in Topeka, Kansas, a young black girl was forced to cross treacherous train tracks to get to the all black school across the tracks but there was an all white school not too far from her house
Emmett Louis Till was an African-American boy who was murdered in Mississippi at the age of 14 after reportedly flirting with a white woman.
She was tired from a hard days' work and didn't want to get up for the white man to sit down on the bus
It stared with one women, and it took over 381 days for the buses to desegregate themselves
9 brave colored students broke the barrier of segregation they did what no one dared to do....they went to the school that was once all white
The Greenboro Sit-Ins of 1960 provoked all manner of emotions when they occurred and they remain an important part of civil rights history. Accepting and taking to the limit Martin Luther King’s idea of non-violence and peaceful protests, the sit-ins provoked the type of reaction the Civil Rights movement wanted - public condemnation of the treatment of those involved but also continuing to highlight the issue of desegregation in the South. The sit-ins started in 1960 at Greensboro, North Carolina.
Freedom Riders were civil rights activists that rode interstate buses into the segregated southern United States to test the United States Supreme Court decision Boynton v. Virginia (of 1960).
a nonviolent protest demonstrating against segregation in Birmingham Alabama. Police Commissioner Eugene "Bull" Connor arrested King for demonstrating without a permit and placed him in the Birmingham City Jail for 11 days.
1963 was noted for racial unrest and civil rights demonstrations. Nationwide outrage was sparked by media coverage of police actions in Birmingham, Alabama, where attack dogs and fire hoses were turned against protestors, many of whom were in their early teens or younger.
The Civil Rights Act of 1964 was a landmark piece of civil rights legislation in the United States that outlawed major forms of discrimination against racial, ethnic, national and religious minorities, and also women.
Freedom Summer was a campaign in the United States launched in June 1964 to attempt to register as many African American voters as possible in Mississippi, which had historically excluded most blacks from voting.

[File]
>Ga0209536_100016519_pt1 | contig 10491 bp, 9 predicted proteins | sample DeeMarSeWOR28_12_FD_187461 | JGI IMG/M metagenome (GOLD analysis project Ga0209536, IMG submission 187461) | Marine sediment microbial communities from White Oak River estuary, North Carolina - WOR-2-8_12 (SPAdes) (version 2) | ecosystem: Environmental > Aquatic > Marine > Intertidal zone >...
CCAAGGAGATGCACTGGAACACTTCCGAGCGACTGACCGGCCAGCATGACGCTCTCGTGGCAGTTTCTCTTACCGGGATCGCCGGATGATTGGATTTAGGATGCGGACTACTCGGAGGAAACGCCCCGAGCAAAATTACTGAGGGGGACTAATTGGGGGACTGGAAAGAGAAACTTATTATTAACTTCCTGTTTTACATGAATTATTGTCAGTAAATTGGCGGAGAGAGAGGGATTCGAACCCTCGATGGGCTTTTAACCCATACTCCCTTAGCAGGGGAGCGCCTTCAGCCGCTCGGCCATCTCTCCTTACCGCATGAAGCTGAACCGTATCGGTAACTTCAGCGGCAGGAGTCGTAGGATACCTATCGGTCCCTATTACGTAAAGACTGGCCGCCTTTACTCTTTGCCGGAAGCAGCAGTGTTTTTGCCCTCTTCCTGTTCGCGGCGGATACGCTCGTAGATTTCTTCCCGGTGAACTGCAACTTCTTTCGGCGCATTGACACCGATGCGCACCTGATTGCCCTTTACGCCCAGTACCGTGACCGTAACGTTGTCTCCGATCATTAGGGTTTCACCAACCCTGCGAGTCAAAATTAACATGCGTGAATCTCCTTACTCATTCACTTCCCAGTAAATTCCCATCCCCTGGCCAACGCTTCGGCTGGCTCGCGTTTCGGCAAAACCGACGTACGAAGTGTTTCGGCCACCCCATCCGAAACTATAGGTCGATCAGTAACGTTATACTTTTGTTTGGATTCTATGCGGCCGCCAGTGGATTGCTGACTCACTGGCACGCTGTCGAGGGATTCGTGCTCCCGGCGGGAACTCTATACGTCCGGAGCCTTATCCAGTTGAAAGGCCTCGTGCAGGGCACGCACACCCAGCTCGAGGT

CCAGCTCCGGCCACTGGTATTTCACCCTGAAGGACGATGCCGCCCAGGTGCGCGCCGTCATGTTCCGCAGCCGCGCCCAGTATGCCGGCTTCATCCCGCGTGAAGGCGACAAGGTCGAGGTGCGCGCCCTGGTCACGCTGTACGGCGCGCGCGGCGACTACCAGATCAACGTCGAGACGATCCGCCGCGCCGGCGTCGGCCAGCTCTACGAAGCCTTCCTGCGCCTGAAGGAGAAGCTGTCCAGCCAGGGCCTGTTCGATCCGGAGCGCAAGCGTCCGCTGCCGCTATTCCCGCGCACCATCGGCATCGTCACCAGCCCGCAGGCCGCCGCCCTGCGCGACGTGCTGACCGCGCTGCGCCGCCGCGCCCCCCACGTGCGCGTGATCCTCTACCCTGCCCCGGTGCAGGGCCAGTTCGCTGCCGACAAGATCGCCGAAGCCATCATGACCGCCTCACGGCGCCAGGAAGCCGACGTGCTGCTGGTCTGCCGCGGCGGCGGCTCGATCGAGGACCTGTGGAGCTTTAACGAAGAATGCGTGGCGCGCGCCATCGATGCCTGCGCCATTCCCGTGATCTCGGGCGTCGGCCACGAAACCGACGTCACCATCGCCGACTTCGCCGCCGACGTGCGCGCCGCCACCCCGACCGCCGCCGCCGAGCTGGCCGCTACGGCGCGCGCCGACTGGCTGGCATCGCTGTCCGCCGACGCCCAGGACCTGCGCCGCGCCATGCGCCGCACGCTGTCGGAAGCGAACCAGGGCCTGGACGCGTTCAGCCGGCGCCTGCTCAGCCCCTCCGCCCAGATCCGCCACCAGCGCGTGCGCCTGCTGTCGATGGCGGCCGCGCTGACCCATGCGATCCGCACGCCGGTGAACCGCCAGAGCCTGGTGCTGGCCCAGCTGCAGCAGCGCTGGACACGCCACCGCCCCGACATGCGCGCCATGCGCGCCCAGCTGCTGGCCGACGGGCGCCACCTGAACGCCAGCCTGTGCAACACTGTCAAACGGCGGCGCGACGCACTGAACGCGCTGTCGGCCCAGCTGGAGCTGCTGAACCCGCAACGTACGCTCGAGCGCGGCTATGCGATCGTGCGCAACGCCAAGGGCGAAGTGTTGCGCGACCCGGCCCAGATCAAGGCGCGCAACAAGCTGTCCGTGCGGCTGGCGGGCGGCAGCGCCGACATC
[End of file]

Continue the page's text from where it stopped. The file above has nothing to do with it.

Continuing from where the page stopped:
The Mississippi Civil Rights Workers Murders involve the lynching of James Earl Chaney, Andrew Goodman, and Michael "Mickey" Schwerner by white Mississippians during the American Civil Rights Movement.
In New York City, Malcolm X, an African American nationalist and religious leader, is assassinated by rival Black Muslims while addressing his Organization of Afro-American Unity at the Audubon Ballroom in Washington Heights.
Martin Luther King led thousands of nonviolent demonstrators to the steps of the capitol in Montgomery, Alabama, after a 5-day, 54-mile march from Selma, Alabama, where local African Americans, the Student Nonviolent Coordinating Committee (SNCC) and the Southern Christian Leadership Conference (SCLC) had been campaigning for voting rights.
The Voting Rights Act of 1965 is a landmark piece of national legislation in the United States that outlawed discriminatory voting practices that had been responsible for the widespread disenfranchisement of African Americans in the U.S.
The Watts Riots took place in the Watts neighborhood of Los Angeles
Carmichael and several other disgruntled SNCC leaders broke away from the SNCC and co-authored the book Black Power to promote Malcolm X’s message.
Formed in California, they played a short but important part in the civil rights movement. The Black Panthers believed that the non-violent campaign of Martin Luther King had failed and any promised changes to their lifestyle via the 'traditional' civil rights movement, would take too long to be implemented or simply not introduced.
civil rights leader Dr. Martin Luther King Jr. was hit by a sniper's bullet. King had been standing on the balcony in front of his room at the Lorraine Motel in Memphis, Tennessee, when, without warning, he was shot. The .30-caliber rifle bullet entered King's right cheek, traveled through his neck, and finally stopped at his shoulder blade. King was immediately taken to a nearby hospital but was pronounced dead at 7:05 p.m.
Race riots in cities all over the US
Twelve thousand troops in the nation's capital were called on to help protect fire fighters tackling at least eight blazes started by rioters.
landmark piece of legislation in the United States that provided for equal housing opportunities regardless of race, creed, or national origin. The Act was signed into law during the King assassination riots by President Lyndon B. Johnson, who had previously signed the Civil Rights Act and Voting Rights Act into law.